Piping Plover Chronicles –

Piping Plover Smackdowns

Still no threatened/endangered species signage. Please write to your councilor.

How can you help raise the next generation of PiPls? It’s a great deal to ask of people during coronavirus to care for, and write letters about, tiny little shorebirds, but people do care. For over forty years, partners have been working to protect these threatened creatures and it is a shame to put them at risk like this needlessly.  We have been working with Ward One City Councilor Scott Memhard and he has been beyond terrific in helping us sort through the problems this year; however, I think if we wrote emails or letters to all our City Councilors and asked them to help us get signs installed it would be super helpful. Please keep letters kind and friendly, or just simply copy paste the following:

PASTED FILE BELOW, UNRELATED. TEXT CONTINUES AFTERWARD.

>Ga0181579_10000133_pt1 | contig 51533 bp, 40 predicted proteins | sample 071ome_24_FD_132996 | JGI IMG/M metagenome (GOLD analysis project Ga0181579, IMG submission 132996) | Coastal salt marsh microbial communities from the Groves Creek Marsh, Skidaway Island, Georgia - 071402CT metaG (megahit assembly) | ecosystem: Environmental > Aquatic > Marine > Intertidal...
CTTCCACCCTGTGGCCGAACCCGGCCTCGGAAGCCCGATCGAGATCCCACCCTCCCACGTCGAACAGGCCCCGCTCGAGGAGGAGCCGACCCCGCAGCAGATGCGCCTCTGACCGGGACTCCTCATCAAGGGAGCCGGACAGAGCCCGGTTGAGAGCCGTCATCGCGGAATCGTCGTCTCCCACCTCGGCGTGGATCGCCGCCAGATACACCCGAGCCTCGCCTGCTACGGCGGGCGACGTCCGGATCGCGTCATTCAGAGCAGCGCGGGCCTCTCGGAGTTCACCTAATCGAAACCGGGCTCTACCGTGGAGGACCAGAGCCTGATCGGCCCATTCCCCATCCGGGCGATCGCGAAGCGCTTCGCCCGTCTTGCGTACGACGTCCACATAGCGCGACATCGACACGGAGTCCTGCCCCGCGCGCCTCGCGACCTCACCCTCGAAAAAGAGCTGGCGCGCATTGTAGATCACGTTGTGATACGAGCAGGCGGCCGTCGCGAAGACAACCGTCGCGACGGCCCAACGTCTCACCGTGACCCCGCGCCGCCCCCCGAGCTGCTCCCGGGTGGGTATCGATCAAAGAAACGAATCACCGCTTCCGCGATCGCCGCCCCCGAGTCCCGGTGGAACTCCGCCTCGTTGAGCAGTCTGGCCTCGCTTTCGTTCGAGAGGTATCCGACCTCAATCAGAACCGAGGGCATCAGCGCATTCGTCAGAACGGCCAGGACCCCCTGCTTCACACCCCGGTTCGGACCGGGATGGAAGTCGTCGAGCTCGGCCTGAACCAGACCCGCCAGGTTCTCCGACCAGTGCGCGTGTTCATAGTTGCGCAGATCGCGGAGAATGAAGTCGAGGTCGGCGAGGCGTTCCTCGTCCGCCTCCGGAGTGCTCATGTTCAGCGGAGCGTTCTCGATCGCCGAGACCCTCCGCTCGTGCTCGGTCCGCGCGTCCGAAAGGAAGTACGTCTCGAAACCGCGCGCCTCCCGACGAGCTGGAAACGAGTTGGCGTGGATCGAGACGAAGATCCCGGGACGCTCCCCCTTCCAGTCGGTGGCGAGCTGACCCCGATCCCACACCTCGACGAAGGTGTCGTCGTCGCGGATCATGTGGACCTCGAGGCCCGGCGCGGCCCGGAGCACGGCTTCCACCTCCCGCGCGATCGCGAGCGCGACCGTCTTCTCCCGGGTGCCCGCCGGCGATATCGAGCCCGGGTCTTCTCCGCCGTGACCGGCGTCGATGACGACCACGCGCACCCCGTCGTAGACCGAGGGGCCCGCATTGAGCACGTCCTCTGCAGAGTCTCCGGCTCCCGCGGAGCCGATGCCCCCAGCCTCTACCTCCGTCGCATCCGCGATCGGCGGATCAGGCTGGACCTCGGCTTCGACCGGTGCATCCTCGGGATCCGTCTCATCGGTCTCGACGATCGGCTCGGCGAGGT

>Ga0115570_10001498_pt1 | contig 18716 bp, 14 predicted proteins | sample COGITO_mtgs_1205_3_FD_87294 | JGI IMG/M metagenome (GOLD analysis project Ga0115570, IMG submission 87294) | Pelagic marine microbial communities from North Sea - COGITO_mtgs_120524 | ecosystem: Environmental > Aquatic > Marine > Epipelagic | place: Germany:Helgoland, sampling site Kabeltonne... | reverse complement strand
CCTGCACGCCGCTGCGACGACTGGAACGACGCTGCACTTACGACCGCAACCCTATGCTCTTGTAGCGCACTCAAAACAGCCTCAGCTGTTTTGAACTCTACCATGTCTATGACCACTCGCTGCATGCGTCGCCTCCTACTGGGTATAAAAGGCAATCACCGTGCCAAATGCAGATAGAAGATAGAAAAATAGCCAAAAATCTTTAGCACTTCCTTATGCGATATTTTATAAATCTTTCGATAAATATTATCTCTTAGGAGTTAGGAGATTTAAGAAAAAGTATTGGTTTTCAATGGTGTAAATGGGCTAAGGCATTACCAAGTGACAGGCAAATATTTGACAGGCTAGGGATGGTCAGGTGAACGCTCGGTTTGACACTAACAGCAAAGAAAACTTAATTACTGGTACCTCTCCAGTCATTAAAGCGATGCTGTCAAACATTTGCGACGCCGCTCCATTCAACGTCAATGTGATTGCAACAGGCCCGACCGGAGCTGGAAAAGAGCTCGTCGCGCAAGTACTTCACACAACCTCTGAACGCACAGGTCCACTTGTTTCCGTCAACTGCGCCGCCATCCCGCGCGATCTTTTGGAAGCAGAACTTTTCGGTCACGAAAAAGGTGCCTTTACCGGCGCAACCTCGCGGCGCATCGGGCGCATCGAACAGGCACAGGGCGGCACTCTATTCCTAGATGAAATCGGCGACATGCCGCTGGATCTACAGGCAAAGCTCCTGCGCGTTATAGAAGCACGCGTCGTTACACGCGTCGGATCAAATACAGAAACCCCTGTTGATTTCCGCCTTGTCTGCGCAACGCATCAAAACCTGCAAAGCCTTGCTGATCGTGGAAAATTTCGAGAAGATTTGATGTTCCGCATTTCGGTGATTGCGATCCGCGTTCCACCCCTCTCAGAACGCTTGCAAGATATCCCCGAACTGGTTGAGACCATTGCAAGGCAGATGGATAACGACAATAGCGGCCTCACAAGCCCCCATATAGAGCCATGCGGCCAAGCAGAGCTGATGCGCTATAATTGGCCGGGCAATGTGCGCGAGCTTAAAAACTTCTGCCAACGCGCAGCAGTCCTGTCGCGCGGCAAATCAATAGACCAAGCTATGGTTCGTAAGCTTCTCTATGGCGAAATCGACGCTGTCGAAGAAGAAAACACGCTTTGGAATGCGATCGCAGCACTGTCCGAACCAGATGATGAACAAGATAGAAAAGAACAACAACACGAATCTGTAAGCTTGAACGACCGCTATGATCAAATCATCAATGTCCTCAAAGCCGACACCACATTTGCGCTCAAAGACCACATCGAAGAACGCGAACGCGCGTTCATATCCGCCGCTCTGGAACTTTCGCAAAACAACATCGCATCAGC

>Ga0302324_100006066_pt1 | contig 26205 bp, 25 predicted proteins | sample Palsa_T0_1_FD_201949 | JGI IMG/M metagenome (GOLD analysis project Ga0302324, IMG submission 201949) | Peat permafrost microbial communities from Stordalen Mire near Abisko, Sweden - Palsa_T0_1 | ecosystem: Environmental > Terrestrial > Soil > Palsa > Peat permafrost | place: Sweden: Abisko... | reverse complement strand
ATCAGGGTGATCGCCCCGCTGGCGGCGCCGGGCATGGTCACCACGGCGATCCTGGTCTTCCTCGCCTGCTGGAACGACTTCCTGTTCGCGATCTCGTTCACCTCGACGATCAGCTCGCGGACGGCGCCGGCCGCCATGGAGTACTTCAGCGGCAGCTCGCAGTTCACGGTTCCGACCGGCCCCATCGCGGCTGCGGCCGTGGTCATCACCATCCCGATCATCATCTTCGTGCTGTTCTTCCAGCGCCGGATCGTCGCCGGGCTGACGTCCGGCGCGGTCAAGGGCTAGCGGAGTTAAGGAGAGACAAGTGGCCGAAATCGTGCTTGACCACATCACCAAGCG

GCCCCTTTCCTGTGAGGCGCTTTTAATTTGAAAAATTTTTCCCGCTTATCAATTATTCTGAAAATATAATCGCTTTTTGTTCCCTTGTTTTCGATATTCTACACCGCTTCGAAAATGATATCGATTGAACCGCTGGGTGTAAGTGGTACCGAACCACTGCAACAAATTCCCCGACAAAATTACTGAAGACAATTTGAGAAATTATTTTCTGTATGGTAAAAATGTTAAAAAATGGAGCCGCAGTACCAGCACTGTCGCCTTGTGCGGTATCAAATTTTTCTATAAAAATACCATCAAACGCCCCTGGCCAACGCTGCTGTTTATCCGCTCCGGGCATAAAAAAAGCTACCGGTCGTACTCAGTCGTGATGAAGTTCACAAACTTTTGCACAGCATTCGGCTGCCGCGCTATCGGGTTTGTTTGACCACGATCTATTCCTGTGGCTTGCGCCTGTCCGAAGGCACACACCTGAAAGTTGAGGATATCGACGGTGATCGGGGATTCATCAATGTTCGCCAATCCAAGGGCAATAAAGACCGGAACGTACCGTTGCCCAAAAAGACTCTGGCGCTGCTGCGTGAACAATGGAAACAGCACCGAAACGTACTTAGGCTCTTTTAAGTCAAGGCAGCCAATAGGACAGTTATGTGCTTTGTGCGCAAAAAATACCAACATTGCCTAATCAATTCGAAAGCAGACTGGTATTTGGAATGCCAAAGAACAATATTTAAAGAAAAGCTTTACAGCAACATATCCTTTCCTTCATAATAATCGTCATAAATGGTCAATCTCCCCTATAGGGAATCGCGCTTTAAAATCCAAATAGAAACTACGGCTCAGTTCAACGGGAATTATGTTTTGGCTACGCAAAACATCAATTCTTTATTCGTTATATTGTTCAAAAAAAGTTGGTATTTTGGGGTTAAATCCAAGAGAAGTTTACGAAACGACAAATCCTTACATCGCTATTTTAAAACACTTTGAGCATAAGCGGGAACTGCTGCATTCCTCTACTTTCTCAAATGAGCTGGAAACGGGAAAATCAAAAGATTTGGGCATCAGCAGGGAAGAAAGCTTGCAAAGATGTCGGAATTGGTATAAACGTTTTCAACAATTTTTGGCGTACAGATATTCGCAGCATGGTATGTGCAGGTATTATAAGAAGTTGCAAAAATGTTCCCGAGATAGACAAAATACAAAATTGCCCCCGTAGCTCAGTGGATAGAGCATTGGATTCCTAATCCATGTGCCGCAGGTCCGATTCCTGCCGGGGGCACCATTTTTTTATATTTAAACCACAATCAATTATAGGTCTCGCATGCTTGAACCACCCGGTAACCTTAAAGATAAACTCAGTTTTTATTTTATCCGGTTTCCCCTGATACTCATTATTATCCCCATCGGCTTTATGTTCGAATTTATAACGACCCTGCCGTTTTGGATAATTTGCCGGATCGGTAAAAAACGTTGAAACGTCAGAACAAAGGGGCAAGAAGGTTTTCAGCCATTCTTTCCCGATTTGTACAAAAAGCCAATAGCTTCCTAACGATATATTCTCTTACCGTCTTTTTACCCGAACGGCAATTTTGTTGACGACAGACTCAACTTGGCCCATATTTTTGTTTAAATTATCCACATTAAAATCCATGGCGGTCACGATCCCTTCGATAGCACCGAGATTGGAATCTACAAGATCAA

Subject Line: Piping Plovers Need Our Help

Dear City Councilors,

Gloucester Plovers need our help. Please ask the Conservation Commission to install the threatened species signs at the symbolically cordoned off nesting areas and at the entrances at Good Harbor Beach.

Thank you for helping these birds raise their next generation.

Your Name

Link to all the City Councilors, but I believe that if you send one letter and also cc to Joanne Senos, a copy will be sent to all the City Councilors. Her address is: JSenos@gloucester-ma.gov

Piping Plover Smackdown

CALL TO ACTION: GLOUCESTER PLOVERS NEED OUR HELP